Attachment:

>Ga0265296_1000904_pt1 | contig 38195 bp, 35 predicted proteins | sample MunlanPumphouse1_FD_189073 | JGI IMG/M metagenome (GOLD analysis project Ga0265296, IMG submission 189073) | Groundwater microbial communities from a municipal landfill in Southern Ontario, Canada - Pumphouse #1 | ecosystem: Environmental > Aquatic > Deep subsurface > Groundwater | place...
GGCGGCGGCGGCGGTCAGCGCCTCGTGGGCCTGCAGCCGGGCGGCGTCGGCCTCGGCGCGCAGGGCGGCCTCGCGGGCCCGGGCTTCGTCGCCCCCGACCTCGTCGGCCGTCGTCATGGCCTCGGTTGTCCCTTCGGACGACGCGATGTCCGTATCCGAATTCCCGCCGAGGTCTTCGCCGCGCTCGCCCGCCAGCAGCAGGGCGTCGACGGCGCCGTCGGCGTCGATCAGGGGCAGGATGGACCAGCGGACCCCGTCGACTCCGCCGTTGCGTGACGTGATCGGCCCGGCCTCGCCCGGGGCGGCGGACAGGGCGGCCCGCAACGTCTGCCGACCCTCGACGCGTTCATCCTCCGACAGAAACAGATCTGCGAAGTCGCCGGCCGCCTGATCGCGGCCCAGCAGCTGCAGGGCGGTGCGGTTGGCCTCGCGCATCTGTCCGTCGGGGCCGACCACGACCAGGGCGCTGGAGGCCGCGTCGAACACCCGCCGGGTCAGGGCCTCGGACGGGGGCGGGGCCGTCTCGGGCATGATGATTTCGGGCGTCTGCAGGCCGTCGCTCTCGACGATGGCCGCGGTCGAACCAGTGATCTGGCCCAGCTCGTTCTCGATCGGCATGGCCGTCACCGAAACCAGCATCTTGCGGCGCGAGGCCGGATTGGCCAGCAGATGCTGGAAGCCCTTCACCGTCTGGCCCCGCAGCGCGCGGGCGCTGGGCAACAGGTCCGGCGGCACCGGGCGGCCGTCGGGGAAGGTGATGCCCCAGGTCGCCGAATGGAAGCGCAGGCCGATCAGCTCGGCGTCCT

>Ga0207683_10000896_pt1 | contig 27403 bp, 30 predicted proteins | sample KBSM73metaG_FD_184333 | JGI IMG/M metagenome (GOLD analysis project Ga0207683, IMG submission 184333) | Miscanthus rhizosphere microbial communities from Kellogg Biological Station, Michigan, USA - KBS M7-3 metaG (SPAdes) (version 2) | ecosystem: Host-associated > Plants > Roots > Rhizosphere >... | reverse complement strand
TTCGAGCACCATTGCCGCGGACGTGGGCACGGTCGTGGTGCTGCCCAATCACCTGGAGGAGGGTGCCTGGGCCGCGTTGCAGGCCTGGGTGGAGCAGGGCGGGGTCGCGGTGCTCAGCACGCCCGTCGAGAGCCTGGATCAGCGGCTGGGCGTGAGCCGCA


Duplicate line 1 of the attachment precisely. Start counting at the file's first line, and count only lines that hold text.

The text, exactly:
>Ga0265296_1000904_pt1 | contig 38195 bp, 35 predicted proteins | sample MunlanPumphouse1_FD_189073 | JGI IMG/M metagenome (GOLD analysis project Ga0265296, IMG submission 189073) | Groundwater microbial communities from a municipal landfill in Southern Ontario, Canada - Pumphouse #1 | ecosystem: Environmental > Aquatic > Deep subsurface > Groundwater | place...